New hires bring an inherent super power to an organization. Because they lack the history and context of a company's journey the lens with which they view the company is not colored by previous decisions, personalities, and procedures. In essence, they are free to apply a fresh perspective to the business and to probe in ways that the incumbent staff no longer does.
New hires go through a range of emotions in their first weeks on the job. Being new is filled with the competing needs of wanting to make an impact and allowing time to become educated. In time our corners get rounded, our "outsider" perspective get's less clear, the energy from being new gets tamed. This is when we can draw energy from the most recent round of new hires, for as long as we remain open-minded they provide us with an important, updated perspective on our work.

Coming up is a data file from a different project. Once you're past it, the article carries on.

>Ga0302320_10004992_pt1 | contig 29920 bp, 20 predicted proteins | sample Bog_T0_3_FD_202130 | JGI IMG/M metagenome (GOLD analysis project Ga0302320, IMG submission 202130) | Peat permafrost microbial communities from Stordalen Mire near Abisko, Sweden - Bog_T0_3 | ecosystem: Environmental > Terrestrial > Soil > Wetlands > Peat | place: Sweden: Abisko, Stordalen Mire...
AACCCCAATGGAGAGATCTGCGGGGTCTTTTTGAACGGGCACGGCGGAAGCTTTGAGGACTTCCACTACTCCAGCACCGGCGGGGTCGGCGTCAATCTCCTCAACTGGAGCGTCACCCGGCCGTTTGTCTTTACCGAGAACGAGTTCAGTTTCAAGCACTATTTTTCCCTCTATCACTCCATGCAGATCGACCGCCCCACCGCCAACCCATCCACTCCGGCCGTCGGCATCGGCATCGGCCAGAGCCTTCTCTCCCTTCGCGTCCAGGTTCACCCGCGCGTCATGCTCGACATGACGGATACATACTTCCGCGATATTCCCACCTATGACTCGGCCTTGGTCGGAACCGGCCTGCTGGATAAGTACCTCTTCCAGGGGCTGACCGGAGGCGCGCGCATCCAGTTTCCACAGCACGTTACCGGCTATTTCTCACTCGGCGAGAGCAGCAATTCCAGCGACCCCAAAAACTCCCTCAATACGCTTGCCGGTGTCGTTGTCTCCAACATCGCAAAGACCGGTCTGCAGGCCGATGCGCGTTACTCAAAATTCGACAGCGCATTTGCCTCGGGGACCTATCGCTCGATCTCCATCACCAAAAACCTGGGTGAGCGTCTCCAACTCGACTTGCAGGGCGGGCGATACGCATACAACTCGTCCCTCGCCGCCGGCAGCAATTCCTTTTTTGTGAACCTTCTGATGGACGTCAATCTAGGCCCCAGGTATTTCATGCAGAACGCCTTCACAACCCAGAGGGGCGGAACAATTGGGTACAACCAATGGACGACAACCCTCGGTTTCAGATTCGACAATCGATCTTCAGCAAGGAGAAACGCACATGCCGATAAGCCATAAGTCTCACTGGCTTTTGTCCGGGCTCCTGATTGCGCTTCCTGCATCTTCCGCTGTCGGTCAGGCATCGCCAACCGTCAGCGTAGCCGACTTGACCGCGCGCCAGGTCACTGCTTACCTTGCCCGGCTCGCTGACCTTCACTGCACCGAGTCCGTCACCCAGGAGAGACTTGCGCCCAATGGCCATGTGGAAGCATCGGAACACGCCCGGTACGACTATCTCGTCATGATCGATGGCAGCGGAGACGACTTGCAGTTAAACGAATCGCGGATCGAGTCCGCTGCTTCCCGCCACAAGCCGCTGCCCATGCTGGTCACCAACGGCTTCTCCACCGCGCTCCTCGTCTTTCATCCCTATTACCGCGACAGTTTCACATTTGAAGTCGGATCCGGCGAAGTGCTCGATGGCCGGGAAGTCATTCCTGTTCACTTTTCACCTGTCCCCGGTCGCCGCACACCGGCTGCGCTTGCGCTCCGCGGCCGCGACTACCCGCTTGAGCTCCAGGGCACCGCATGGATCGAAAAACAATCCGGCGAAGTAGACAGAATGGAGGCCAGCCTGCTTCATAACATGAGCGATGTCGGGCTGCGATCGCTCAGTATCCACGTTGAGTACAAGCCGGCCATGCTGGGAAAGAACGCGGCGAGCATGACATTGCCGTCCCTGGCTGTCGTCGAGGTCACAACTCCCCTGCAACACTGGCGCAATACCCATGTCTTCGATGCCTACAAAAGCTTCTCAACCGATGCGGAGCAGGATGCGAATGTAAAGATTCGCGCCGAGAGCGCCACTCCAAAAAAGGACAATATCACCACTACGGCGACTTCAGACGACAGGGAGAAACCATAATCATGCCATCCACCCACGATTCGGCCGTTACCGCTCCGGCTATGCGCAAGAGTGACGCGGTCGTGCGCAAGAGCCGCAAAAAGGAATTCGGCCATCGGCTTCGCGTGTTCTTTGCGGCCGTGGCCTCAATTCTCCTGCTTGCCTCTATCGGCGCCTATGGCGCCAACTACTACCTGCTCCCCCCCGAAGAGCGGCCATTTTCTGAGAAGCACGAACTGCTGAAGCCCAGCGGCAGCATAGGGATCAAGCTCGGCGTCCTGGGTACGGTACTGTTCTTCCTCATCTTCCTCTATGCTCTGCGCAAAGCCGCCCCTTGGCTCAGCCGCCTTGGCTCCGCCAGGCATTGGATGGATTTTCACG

- When you're new you want to make a good first impression
- When you're new you need to learn how to operate in this environment
- When you're new you have the freshest lens on business problems
- When you're new you don't know who holds the data you may need
- When you're new the experience you bring is all from elsewhere
- When you're new you can ask any question
- When you're new you don't know why previous decisions were made
- When you're new you want to get engaged
When we're new we should hold on to our outsider perspective for as long as possible — it's a superpower.
See the whole series by using the Paradox Pairs Index